I work in Iquitos as a guide to the city's historical architecture. I am the expert in this limited field. I love doing it. But I don't spend as much time as I should being a tour guide. In fact, last Feb. I spent no time at all being a tour guide: I had severe bronchitis, and I laid in bed gasping and nearly drowning for the month that my rent went unpaid. Word came that the boys and I had to find a new place to stay.

I packed up my stuff and the boys and off we went to live deep in the jungle for the next three months. I got a deal in which I could live rent-free and edit my next book, Confessions of an Ayahuasca Skeptic.

Of course, being deep in the jungle with no money meant I had to find a way to eat. Being sick and 40 minutes hike from the nearest village made that difficult. Worse was when I could no longer stand the isolation and the hunger. I got dressed, got my gear, my boys, and as soon as I reached the stairs down to the ground, I passed out and fell eight feet to the ground, landing on my side, my side landing on my machete, resulting in five broken ribs.

I left the boys behind in mid-June and returned to the city, I being by then 60 pounds lighter. I was invited to stay, without the boys, at my friend David's place, to sleep on his living-room floor so I could come in to town to make some money. I stayed with David and his family, and with Adrian and his girlfriend there as well, while Adrian had some kind of massive mental break-down and got the impression that everyone on earth is stupid. He told us the most preposterous lies he could imagine, and he has a fine imagination. He is also a serious drunk. He is also broke, which meant he was forever borrowing money to get more beer. When drunk, he and others close by got loud. I put my head down in the living room and edited my ayahuasca book, with help from Peter Gorman.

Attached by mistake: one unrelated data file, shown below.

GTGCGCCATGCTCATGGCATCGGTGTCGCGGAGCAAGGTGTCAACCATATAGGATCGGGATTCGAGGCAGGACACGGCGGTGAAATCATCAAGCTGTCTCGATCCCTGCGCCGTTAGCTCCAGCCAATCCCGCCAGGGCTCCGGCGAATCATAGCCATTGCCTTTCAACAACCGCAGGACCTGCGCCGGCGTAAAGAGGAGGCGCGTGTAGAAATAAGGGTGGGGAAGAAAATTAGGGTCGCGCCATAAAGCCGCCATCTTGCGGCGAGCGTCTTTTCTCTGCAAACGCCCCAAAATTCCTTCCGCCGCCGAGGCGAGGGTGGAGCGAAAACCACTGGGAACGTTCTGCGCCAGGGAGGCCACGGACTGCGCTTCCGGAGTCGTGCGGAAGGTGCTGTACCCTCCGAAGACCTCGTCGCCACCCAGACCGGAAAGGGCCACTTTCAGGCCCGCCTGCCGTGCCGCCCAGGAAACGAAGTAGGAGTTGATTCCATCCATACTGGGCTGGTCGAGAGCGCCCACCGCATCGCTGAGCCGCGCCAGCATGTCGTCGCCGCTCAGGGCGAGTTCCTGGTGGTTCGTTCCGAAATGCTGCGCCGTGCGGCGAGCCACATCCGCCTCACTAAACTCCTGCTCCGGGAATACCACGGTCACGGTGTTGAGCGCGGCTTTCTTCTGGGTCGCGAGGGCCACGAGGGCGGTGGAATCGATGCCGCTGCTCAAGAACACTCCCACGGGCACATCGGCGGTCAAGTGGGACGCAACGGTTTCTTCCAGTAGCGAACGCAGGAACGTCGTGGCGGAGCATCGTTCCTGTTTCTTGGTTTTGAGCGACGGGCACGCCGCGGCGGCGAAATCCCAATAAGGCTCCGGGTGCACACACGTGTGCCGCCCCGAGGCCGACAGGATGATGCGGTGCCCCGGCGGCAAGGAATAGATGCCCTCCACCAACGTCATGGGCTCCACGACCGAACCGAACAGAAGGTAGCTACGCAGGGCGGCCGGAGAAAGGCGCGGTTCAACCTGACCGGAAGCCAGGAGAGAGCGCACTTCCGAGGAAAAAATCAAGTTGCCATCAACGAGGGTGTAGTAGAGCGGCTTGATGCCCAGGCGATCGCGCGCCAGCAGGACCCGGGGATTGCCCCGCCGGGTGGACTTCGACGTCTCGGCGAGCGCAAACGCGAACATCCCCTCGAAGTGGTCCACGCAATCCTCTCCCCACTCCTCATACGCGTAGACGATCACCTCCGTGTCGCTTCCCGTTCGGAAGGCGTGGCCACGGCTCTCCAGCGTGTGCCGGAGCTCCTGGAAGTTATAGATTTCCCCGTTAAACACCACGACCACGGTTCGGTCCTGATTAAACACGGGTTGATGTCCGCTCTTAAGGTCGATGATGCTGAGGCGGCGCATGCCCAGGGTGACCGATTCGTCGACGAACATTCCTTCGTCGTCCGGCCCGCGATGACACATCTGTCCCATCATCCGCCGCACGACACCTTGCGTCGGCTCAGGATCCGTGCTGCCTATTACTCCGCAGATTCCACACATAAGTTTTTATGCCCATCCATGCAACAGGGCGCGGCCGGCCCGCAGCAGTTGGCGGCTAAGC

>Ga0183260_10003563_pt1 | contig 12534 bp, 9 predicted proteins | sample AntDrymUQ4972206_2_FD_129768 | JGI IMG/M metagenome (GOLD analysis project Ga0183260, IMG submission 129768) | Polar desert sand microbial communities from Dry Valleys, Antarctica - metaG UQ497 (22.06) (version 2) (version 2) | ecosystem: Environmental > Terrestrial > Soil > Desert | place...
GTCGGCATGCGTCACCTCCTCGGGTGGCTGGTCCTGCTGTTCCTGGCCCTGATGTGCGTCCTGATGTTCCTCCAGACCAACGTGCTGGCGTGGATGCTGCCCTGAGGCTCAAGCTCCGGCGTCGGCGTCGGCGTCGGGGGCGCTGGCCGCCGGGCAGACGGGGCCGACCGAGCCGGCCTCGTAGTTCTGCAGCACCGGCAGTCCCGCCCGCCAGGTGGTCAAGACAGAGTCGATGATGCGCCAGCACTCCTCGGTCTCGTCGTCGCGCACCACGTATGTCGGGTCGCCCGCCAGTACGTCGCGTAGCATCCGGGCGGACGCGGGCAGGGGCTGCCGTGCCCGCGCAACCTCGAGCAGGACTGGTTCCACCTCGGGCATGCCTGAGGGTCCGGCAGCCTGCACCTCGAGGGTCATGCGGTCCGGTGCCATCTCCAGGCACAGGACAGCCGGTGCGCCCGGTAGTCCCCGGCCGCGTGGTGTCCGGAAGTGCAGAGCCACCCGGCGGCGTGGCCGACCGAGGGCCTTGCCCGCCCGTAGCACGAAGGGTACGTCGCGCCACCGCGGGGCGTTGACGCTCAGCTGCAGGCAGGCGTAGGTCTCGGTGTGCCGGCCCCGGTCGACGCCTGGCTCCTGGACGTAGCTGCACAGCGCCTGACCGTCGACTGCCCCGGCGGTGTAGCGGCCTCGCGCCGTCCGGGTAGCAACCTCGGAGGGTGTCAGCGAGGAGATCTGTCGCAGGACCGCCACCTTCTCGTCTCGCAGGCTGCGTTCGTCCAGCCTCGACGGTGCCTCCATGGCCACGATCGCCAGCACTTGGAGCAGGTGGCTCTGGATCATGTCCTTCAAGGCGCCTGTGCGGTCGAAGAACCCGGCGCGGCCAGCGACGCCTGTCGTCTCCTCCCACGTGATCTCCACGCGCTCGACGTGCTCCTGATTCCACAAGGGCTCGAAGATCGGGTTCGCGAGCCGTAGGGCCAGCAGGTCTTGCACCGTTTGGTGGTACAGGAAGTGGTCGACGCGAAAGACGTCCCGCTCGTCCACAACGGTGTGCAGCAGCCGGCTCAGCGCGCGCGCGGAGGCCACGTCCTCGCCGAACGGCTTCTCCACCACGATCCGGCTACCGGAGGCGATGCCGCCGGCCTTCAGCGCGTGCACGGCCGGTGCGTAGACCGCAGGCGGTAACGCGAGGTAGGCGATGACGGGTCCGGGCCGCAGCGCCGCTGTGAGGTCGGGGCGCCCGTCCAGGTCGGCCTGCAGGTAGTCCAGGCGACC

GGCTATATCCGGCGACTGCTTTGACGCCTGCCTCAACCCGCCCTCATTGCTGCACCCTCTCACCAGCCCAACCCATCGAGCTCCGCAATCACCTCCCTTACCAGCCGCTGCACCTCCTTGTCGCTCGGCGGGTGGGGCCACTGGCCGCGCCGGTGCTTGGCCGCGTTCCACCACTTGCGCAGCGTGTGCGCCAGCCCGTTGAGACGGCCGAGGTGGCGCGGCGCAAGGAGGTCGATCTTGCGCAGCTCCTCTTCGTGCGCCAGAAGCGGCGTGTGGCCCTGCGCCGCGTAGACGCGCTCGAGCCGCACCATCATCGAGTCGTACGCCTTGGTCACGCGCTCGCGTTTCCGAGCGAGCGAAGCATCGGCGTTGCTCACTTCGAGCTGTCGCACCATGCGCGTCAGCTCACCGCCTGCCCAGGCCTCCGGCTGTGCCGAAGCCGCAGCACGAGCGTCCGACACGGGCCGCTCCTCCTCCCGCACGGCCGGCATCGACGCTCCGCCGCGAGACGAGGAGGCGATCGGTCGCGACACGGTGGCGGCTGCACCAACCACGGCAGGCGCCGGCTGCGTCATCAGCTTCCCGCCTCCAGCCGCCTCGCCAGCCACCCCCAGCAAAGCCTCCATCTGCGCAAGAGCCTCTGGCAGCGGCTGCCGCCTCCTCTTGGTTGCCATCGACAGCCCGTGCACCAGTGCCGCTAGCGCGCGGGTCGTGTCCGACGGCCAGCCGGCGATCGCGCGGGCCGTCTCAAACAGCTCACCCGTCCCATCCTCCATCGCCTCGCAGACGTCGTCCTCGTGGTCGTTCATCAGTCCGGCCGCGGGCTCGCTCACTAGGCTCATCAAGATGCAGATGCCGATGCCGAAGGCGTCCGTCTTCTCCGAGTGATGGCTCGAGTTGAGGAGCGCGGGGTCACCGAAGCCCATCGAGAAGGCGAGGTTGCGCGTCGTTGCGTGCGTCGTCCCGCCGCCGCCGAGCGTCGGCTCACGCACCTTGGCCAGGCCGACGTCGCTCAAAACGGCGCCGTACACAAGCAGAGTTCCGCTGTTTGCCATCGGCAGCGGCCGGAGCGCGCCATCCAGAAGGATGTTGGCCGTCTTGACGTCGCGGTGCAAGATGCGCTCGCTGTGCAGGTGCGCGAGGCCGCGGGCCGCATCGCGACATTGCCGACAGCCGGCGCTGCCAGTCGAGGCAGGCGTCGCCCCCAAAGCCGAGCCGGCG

I went back and forth to the jungle till I finally could not stand it longer and returned to David's place to edit and publish my third book in Iquitos, A Genealogy of Left Dhimmi Fascism, Vol. I.

Adrian's madness intensified, along with all the other madness one would never suspect of people in a house in the Amazon. I put my head down again and for the next 20 days I wrote -- a novel. I wrote Jockk Brand vs. the Toe Master and the Suicide Kings of Iquitos, Peru.

What I had meant to do was write my book on historical architecture in Iquitos. I'm finishing that now. I am penniless, living on Dave's floor in the living room still, thank God, while Adrian has been kicked out of every place he's gone to and is now living outside. Drunk still. I work, so I manage to live. I don't make enough money from book sales as yet to survive, so people like Dave and Peter Gorman and Pedro and Doug and John and Ivonne and many others are helping me out so I don't lose even more weight.

I don't know what I'm going to do about dinner today. It's not looking good so far. I'm busy putting out copy about street names in Iquitos so I can move on to finish writing about steamship companies in the late 19th and early 20th centuries.

With illustrations I have 287 pages as of now. The question is not whether I make dinner, but whether I make my deadline.